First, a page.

April is a bittersweet month for many Jews like me. While commemorating occasions ranging from historical to current, and from grim to joyful, many of us experience different emotions.

At our Passover Seder, I felt elated about Hebrew slaves fleeing to freedom from ancient Egypt. But I felt downcast, too, hearing today's leader of Egypt urging his people to nurse hatred for Jews, whom he calls "descendants of apes and pigs."

On Holocaust Remembrance Day, April 7, I listened to somber, elderly survivors, victims of Nazi hatred, who cautioned audiences: Never forget what can happen when hatred is unchecked. Don't be silent. Speak out against hate, bigotry and racism to prevent more genocides. I do not forget my European grandparents, victims of unchecked hatred, and I feel deep bitterness toward the Holocaust-deniers and Jew-haters who, again, make European streets dangerous for Jews.

On April 15, we observed two back-to-back commemorations: Israel's Memorial Day and Israel's 65th Independence Day. First we mourned the victims of terror and also the soldiers, past and present, who died defending the country. After acknowledging their sacrifice, we switch moods and began to celebrate Israel at 65 -- democratic, dynamic and vibrant.

But my joy was tinged by sadness at what might have been.

Sometimes I fantasize: If only the Arab leaders also had said "yes" when the U.N. partitioned British Mandate Palestine into a Jewish and an Arab state, then both Israelis and Palestinians would be sharing birthday cakes.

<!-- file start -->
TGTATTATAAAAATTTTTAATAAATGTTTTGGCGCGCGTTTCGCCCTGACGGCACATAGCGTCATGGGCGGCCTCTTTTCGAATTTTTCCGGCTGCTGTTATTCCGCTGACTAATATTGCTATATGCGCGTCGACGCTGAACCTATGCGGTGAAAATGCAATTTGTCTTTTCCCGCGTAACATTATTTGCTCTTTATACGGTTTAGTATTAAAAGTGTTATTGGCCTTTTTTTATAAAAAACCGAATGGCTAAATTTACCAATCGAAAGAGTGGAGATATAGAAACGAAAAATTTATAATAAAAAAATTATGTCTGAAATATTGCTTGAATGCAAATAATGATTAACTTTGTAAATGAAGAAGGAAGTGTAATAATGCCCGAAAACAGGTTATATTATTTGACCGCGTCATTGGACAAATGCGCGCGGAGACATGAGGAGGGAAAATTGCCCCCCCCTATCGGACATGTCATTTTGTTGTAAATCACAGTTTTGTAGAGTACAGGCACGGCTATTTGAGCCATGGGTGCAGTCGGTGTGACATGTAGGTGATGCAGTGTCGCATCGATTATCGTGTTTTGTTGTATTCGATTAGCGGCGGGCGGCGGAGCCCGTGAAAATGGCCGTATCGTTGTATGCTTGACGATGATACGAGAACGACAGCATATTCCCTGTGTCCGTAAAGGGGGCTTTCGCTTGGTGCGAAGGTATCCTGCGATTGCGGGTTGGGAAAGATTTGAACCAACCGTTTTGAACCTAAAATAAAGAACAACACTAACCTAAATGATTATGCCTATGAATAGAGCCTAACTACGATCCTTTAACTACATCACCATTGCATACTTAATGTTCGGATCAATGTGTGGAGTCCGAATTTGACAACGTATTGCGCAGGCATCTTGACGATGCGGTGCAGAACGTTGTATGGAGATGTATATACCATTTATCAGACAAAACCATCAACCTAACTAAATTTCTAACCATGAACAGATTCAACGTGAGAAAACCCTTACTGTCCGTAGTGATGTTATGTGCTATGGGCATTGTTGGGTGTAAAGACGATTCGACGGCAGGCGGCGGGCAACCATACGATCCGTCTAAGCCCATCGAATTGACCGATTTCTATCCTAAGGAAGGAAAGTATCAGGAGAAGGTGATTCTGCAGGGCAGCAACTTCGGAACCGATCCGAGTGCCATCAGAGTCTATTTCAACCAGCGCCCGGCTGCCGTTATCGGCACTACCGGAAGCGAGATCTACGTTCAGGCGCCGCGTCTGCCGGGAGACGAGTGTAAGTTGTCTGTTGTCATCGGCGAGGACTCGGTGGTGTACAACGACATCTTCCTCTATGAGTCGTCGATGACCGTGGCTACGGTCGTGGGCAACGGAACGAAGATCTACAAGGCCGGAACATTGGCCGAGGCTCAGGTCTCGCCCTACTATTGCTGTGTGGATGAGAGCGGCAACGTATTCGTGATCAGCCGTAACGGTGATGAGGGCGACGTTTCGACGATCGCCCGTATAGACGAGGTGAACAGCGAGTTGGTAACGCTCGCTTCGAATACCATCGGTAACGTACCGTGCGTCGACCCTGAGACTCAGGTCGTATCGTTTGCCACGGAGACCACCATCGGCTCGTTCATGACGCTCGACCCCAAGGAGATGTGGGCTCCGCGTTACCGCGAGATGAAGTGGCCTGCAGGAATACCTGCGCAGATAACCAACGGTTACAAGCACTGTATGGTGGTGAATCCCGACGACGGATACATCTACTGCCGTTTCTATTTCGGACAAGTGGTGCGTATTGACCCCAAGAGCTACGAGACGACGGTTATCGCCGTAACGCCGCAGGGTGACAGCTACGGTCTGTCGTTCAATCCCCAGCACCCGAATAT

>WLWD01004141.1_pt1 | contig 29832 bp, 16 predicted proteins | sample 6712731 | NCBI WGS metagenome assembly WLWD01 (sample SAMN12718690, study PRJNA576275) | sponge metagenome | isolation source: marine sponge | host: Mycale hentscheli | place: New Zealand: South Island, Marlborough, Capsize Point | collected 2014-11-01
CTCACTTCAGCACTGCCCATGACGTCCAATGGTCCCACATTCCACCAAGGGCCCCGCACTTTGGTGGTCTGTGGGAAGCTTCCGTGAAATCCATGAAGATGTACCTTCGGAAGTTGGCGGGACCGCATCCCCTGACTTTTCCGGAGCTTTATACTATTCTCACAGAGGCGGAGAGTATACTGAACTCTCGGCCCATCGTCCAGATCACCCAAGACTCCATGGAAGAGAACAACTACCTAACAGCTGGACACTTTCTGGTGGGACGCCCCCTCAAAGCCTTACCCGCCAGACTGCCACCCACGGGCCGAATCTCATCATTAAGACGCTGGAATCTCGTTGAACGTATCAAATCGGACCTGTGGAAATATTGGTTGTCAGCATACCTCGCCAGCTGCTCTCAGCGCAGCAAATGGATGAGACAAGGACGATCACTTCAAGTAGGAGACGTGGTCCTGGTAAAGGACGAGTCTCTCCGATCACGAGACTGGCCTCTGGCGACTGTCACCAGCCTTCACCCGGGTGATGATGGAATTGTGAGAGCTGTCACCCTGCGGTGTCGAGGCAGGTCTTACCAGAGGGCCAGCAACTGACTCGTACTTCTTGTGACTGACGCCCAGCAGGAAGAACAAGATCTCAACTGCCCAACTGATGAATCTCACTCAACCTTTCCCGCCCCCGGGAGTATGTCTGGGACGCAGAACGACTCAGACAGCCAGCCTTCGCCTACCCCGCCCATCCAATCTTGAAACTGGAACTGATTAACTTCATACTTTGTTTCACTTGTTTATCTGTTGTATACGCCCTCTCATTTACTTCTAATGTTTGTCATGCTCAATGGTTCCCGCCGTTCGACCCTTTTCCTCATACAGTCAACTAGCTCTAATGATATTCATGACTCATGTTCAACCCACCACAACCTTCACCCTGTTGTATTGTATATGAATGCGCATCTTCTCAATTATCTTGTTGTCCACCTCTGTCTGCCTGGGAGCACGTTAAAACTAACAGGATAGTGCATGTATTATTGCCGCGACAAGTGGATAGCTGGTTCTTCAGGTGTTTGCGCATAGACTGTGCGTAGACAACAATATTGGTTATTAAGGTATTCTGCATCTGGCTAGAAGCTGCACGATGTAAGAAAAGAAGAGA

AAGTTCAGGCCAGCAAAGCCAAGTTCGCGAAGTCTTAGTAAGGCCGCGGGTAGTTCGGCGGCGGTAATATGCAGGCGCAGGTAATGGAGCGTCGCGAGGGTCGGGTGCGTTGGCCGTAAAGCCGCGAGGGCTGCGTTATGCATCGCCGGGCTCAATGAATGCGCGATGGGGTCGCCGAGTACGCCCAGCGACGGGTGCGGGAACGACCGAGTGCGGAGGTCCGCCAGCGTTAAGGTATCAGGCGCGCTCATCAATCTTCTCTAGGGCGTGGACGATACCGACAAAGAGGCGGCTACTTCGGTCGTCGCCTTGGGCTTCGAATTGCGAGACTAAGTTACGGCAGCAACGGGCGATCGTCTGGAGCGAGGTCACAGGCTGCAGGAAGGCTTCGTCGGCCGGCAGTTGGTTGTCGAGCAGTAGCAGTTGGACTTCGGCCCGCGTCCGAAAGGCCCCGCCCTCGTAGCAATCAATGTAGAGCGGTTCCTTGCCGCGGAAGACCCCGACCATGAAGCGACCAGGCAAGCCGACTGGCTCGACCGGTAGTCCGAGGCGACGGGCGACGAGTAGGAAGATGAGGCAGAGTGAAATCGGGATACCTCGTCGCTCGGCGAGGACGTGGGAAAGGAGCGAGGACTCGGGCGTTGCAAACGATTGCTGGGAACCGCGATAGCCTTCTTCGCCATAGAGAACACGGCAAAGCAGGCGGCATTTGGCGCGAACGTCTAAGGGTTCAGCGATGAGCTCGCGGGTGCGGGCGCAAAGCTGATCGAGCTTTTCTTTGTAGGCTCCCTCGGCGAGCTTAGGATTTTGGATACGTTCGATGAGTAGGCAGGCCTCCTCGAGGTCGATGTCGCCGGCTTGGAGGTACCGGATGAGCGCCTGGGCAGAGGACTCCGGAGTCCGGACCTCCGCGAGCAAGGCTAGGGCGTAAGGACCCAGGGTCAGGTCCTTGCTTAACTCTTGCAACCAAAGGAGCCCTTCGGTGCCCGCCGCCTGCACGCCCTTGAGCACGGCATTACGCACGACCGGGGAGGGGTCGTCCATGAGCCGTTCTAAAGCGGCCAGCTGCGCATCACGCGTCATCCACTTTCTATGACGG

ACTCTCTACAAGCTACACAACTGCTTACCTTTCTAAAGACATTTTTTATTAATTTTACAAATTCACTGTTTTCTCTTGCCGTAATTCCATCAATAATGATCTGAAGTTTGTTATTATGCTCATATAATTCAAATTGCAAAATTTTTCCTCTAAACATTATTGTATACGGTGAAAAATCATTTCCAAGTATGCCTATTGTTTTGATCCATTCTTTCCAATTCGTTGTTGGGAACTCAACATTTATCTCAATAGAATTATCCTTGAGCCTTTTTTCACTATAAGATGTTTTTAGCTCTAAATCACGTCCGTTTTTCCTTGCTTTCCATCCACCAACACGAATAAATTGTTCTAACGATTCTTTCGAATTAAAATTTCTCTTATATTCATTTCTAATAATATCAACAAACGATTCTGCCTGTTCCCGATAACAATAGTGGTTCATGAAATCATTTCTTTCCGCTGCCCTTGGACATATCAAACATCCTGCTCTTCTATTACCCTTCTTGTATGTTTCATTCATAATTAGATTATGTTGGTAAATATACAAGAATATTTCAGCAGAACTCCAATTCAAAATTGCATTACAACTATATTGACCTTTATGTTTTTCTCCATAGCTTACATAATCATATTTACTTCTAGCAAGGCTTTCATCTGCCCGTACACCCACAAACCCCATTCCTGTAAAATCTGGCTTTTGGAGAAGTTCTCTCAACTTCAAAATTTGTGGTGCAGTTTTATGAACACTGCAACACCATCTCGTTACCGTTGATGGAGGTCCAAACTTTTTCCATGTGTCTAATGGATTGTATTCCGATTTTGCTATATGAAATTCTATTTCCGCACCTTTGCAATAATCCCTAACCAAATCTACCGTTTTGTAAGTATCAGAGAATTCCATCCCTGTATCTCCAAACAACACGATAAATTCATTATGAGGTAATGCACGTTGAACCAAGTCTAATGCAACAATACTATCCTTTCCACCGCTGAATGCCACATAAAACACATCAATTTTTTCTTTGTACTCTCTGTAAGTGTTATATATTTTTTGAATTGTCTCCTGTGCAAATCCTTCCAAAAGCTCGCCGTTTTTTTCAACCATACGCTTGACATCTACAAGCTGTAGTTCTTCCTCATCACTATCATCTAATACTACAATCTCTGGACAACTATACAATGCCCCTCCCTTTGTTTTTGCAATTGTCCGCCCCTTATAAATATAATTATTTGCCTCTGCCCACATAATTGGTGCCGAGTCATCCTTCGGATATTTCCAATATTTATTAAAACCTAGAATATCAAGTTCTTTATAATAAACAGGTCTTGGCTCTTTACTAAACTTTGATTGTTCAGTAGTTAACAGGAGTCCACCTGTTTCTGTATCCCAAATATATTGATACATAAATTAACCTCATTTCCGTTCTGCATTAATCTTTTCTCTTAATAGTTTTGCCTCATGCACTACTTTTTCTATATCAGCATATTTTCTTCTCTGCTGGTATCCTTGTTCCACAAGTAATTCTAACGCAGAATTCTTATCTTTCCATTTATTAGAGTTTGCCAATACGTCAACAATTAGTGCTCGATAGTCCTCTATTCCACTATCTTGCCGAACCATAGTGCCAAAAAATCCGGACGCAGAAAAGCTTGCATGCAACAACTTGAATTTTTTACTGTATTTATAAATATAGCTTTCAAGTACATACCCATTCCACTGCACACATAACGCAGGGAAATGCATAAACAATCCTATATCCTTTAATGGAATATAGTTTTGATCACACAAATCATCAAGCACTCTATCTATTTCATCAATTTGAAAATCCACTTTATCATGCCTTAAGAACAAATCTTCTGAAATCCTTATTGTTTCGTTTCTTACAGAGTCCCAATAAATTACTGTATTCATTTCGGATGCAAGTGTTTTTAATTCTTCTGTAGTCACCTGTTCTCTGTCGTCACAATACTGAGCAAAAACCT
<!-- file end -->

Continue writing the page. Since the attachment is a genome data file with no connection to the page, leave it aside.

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History, not fantasy, records the consequences of the Arabs' fateful "no." In 1948, armies from five Arab countries attacked the newborn state and lost the war. Palestinians also lost their could-have-had state, whose territory Egypt and Jordan occupied until the 1967 war. Then that territory came under Israel's control and still today remains disputed until negotiated.

Although peace seems far away, President Barack Obama (and others) say the best hope is "two states for two peoples." I believe that most Jews and most Palestinians want two peaceful states. But the Palestinian Authority apparently does not. PA maps -- on office walls, flags, kids' TV and in schoolbooks -- all erase Israel and show only one state, Palestine, leaving no room for negotiations.

Ironically, even as April's Jewish events focus on ways to combat hatred, anti-Semitism has increased. And tiny Israel -- with its stellar contributions in medicine, science, technology and agriculture -- is the only country in the world whose existence is threatened by hostile neighbors and other enemies.

Conflicts have a better chance of getting resolved when aggrieved parties talk and have social or professional contact. Some Israeli/Palestinian groups do work together for peace. But the Boycott, Divest, Sanction movement works to prevent all contact between Israelis and Palestinians, and between Israel and the rest of the world.

It seems absurd that as I sang peace-seeking lyrics for Israel's birthday, anti-peace BDS promoters at UC Berkeley were spreading divestment hate against Israel. Their goal: Replace Israel, on maps and in reality, with a Palestine that doesn't permit Jews.

Despite ever-present hatred, April's Holocaust message remains strong: Never forget what can happen when hatred is unchecked. Speak out against hatred, bigotry and racism to prevent more genocides.

June Brott is a resident of Oakland.